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Often, I have very large and complex projects to design, digitize, test, photograph and write the instructions.  These tasks are intense, highly-technical and deadline-oriented. Now don’t get me wrong, I love what I do and I’ve been doing it for a long time, a realllllly llllllong time. So I know what I’m doing. And I relish digging into a big project. Recently, I set aside a whole day to work at home (way less interruptions!) to tackle this new project.

I was pumped because I was at the testing stage. All designs were digitized and critiqued in software. It was time to stitch the designs on fabric before moving to the actual project – a full size quilt. I’m never satisfied until I actually stitch the design on fabric.  I see results during the stitch out that I never catch in software. So I grabbed a quilt sandwich for testing and popped it into a Snap Hoop Monster.  And pressed Start. Thirty stitches later and I see skipped stitches. And again, and again.

Then the thread breaks.  I rethread. Same result.

I check the bobbin and reinsert it. Same result.

I change the needle. Same result.

I put the thread on a vertical thread stand. Same result.

I call my sister Marie and complain. She listens and laughs. I’m not laughing, good thing she’s 1200 miles away.

I start the machine again. Same result.

I change the bobbin. Same result.

I change the thread. Same result.

I CHANGE DESIGNS. Same result. By now, you can imagine, I am F U R I O U S.

I exhale, several times. And then I call Scott Goodman, author of the Great Scott column in Designs, and explain the situation. Scott is like a good therapist; he listens intently and asks thought-provoking questions.  But this time, none of his questions provide the answer I need – how to make the machine work!  So he gently suggests that I have my dealer take a look at the machine.  That’s the kiss of death. Now I love dealers and totally respect all technician’s abilities but I DON’T HAVE TIME TO GO TO THE DEALER today. So I thank Scotty and just when we are about to hang up, he says, “Well, flagging can cause that.” I said, “Flagging?”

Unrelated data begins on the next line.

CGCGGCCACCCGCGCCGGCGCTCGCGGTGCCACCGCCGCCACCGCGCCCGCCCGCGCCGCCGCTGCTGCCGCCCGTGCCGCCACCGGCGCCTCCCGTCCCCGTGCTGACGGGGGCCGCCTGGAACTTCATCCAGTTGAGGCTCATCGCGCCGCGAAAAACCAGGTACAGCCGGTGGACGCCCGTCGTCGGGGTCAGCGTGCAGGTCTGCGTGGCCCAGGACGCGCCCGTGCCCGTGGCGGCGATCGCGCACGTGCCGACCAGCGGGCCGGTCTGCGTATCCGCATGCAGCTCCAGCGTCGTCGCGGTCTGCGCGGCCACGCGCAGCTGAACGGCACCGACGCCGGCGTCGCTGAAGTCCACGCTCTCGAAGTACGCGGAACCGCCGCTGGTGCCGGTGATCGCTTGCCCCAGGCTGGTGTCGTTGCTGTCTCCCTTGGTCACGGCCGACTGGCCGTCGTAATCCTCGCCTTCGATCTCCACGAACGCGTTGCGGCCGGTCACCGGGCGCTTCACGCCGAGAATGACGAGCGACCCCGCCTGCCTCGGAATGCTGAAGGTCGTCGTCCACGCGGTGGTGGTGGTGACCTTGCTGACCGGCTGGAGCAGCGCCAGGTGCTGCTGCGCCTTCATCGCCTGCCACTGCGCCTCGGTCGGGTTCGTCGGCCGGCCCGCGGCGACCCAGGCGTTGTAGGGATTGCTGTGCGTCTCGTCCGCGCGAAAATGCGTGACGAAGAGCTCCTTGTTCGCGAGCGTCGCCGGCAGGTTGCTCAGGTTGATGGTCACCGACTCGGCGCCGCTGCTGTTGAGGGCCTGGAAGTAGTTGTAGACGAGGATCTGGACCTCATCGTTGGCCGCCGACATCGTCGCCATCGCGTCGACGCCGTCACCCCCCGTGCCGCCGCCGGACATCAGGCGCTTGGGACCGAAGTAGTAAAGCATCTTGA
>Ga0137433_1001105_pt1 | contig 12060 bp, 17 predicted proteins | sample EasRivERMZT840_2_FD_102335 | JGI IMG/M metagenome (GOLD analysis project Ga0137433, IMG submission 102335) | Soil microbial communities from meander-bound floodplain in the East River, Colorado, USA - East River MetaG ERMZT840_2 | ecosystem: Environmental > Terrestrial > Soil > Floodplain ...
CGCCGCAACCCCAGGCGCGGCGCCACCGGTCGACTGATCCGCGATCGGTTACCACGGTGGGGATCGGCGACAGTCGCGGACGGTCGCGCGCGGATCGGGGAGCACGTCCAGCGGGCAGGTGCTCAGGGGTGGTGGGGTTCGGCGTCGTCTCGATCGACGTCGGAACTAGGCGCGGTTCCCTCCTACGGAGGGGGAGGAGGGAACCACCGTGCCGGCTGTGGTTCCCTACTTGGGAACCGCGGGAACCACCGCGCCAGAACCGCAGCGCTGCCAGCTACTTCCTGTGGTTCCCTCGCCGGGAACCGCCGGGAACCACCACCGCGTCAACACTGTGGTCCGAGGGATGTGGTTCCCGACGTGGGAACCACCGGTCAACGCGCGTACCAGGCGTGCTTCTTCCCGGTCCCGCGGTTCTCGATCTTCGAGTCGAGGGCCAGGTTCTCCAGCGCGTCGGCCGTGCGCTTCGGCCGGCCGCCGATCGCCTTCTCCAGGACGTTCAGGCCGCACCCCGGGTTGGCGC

He responded, “Flagging, when the fabric is not secure in the hoop, the needle can lift the fabric off the bed and the needle and bobbin threads do not connect to make the stitch.”

I turned 10 shades of pink. I was so glad Scott wasn’t actually in my sewing room because I know what flagging is and what causes it. You see, in my haste, I grabbed a quilt sandwich that did not FILL the hoop. And I know that the fabric should fill the hoop but I did it anyway.  Then when disaster struck I didn’t connect my mistake with the skipped stitches. I blamed every variable except the user.

Shame on me!  Scott and I had a good chuckle over that. The fix was so easy – I hooped another quilt sandwich – larger than the hoop – and it stitched perfectly!

I’m grateful for Scott’s long-distance diagnosis – he’s a gem. Connect with him on facebook at

I’d love to know if you’ve ever had an experience like this. What do you do when you ‘hit the wall’ with an embroidery project?




  • Jacci Winfield

    I call Scotty or one one of his ladies. Been going to Sewing machine warehouse for over 8 years now.

  • Sharon R

    I’ve been there before! Sometimes, I turn my machine off, put it in time out, and let it sit and think about why I’m frustrated. Then, I take a few pictures, pop them into one of my favorite Facebook groups, Machine Embroidery Help, and ask the 20,000+ members to tell me what I’m doing wrong.
    In 2 years, I don’t think anyone has ever suggested flagging as a problem; I’ll need to keep that in mind when someone asks this question!

    • Georgia Brousseau

      Thank you for that!

  • Belinda Germain

    When something like this happend, I walk away for awhile and come back with fresh eyes.

  • Esther bartels

    When that happens to me, I take apart the bobbin and vacuum it out, then rethread everything once again. Oh, and I change the needle too.

  • JD

    I also walk away from the area so I don’t make matters worse by doing something in frustration that may only add to the problem. Usually something will click or I can calmly look at it again and my brain will see it differently. Then if all else fails I can pull my hair.

  • Diane M.

    After I have done the usual, check bobbin, rethread, change needle, etc., I remove the project, hoop and embroider something small, that I know has worked before, and see if I still have the same result. Just saying, this usually tells me a lot.

  • [email protected]

    I take a time-out and come back later.

  • janet

    I forget about it until I’ve had time to sleep on it. It amazes me how often I wake up with the solution clearly in my mind. It seems to work with everything. As to this problem, I have heard of basting extra strips to your smaller fabric to get it to fit the hoop. Haven’t done it, but it makes sense..

  • Clem